Some very important skills are necessary today but will become obsolete within a few years. How do you balance durable and perishable skills in your workforce?
There are many ways to describe skills. There are “soft” skills (skills which are universal and not associated with a particular job or industry – such as communications and collaboration) and “hard” skills (skills related to technical abilities typically acquired through formal education – such as coding or product knowledge). Professional skills are needed by employees at all levels, regardless of their job role. Leadership skills are necessary for people to lead well. Occupational or technical skills are those things that people need to perform specific tasks in their career fields.
All of these descriptions are useful. But none contemplate the important factor of permanence. It’s no secret that some very important skills are necessary today… and that they will become obsolete within a few years. Many technology or product-related skills will need to be replaced over time as technologies and products evolve. How do you balance durable and perishable skills in your workforce? And why do you need to?
Understanding Durable and Perishable Skills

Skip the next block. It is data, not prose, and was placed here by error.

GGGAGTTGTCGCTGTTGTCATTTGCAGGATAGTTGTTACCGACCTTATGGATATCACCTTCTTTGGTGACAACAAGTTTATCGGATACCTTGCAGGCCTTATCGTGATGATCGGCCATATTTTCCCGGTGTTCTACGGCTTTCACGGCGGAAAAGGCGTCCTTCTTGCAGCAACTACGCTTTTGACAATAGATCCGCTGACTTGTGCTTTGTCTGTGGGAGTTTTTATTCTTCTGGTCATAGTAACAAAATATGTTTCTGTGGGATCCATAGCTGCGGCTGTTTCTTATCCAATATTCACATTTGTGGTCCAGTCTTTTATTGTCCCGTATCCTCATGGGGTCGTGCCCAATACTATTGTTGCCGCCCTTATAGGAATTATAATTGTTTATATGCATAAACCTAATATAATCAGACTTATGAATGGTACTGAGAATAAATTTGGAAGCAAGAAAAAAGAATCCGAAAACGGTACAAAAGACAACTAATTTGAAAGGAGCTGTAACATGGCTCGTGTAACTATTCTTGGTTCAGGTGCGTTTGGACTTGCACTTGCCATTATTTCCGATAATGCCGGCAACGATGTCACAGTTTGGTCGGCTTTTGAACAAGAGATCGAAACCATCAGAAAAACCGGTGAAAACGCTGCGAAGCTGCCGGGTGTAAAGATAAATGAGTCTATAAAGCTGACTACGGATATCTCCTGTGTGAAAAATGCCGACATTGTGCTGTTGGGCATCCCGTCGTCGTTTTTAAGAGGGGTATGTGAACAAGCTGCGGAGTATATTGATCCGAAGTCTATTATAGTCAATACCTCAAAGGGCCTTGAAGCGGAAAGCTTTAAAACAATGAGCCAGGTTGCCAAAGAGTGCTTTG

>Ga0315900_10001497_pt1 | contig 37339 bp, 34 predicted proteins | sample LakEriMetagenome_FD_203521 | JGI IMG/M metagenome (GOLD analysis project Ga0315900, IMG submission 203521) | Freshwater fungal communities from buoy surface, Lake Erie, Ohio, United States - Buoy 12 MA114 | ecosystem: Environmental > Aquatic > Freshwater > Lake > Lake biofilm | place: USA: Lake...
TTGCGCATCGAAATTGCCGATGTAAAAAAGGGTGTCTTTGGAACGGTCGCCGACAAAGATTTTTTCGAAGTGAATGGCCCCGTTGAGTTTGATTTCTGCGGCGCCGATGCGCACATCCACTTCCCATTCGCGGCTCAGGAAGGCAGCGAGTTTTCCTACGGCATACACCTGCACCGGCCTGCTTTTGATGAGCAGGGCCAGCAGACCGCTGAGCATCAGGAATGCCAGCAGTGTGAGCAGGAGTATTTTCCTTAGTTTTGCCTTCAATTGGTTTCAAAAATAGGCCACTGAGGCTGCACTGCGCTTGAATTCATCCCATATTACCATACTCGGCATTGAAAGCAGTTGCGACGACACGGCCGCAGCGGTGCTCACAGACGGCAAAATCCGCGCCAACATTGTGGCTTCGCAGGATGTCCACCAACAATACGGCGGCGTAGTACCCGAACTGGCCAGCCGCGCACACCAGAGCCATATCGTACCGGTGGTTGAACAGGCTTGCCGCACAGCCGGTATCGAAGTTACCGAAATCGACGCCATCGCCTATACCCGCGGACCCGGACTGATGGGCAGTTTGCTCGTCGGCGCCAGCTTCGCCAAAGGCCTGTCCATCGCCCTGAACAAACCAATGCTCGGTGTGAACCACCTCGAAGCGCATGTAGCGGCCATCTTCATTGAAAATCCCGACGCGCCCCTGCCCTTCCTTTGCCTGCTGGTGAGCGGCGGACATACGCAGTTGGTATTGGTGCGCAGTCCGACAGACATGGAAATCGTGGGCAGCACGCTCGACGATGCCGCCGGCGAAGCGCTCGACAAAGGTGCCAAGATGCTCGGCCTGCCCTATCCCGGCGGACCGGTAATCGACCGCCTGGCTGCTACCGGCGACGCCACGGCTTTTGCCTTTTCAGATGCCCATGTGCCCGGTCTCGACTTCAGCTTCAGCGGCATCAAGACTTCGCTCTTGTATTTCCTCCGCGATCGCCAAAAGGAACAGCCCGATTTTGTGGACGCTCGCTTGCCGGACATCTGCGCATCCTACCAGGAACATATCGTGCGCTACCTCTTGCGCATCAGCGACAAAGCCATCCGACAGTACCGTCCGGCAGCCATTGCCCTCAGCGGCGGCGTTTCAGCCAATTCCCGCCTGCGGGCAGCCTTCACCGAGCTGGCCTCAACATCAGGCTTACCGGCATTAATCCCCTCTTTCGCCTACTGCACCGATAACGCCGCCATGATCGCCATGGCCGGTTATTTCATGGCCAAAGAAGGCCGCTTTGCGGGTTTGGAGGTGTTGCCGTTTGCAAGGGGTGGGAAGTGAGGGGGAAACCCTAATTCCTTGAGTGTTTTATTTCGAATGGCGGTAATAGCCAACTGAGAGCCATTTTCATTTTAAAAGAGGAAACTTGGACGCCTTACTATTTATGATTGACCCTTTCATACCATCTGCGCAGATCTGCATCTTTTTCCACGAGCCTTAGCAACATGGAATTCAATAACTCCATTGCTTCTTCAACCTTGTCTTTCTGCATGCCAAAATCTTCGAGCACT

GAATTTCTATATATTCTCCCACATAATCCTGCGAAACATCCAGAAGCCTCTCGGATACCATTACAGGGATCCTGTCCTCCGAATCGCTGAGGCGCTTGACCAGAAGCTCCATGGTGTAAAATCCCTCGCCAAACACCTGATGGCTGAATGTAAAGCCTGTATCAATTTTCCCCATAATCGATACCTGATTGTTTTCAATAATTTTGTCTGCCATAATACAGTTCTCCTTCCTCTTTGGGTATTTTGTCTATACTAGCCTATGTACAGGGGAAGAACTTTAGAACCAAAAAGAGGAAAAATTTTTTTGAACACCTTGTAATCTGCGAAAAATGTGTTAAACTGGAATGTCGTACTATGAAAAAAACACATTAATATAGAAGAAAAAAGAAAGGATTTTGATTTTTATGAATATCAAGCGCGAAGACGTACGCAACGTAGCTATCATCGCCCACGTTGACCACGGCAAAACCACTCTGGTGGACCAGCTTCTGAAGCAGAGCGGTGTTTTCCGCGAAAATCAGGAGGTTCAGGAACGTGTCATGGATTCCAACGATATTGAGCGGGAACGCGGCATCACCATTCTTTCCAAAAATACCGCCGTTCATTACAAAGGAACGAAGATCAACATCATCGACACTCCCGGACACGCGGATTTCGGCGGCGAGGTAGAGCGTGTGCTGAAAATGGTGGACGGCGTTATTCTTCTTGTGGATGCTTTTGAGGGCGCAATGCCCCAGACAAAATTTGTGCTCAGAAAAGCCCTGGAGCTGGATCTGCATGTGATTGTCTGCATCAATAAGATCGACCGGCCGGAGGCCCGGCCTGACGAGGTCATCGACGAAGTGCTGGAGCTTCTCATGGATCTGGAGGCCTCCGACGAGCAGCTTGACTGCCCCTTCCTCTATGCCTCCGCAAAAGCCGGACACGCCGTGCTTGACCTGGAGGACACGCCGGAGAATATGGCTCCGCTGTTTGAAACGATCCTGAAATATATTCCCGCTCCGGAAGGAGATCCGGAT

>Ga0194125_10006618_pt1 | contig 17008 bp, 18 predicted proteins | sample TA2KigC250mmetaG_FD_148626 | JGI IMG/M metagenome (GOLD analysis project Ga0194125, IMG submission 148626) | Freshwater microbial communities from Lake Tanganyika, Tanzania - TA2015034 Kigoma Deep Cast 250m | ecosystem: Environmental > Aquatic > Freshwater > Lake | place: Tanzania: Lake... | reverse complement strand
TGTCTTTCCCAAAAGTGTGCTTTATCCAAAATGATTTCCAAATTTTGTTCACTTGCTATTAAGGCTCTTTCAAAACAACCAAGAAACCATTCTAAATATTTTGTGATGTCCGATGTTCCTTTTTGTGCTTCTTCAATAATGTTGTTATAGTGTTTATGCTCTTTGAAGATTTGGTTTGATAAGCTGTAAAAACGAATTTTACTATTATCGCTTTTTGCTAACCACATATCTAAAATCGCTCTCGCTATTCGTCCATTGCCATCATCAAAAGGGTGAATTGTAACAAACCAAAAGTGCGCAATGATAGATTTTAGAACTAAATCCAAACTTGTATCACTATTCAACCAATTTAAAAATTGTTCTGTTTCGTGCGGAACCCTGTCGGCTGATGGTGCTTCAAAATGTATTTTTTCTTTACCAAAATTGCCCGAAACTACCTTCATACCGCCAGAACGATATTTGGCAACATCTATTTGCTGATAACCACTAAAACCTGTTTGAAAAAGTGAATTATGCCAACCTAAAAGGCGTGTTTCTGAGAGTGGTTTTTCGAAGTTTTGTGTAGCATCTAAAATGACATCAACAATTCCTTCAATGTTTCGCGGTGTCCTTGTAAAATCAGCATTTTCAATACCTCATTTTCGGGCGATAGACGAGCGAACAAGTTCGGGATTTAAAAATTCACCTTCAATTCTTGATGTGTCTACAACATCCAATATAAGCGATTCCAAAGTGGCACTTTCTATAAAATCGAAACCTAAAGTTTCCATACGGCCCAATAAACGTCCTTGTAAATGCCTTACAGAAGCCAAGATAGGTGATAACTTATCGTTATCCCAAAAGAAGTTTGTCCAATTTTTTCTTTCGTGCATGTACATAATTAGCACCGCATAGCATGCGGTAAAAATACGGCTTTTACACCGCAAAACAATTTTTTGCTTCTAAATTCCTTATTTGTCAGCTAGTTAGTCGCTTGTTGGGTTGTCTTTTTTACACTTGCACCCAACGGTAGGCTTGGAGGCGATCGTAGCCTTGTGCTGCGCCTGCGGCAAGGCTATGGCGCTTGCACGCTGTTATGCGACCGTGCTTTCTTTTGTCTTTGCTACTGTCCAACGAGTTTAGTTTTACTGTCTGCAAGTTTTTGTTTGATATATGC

We all know that some skills are long-lasting, and others are most relevant at a particular point in time. In recent years, human resource and learning think tanks, consultants, and practitioners have started to quantify this by discussing the half-life of skills. There’s general agreement that most skills have a “half-life” of about five years, with the more technical and product-related skills coming in at two and a half years.
Which means, many of today’s essential-yet-perishable technical and product-related skills will be obsolete in five years.
According to Chief Learning Officer Magazine, skill durability can be divided into three categories:
- Durable skills: Half-life of more than 7.5 years. They constitute a base layer of mindsets and dispositions.
- Semi-durable skills: Half-life of 2.5 to 7.5 years. These tend to be those frameworks that are based on an understanding that may remain relevant for a few years.
- Perishable skills: Half-life of less than 2.5 years. These are specific technical skills – especially those related to specific vendors, platforms, or programming languages – that must be updated frequently.
Here are a few examples of each, from the CLO article:
- Durable skills: Design thinking, project management practices, effective communication, leadership
- Semi-durable skills: The ADDIE (Analysis, Design, Development, Implementation, and Evaluation) process used for designing and developing learning content or Scrum software development framework
- Perishable skills: Organization-specific policies and tools as well as specific programming languages or technology applications
Why Are We Talking About Durable Skills Now?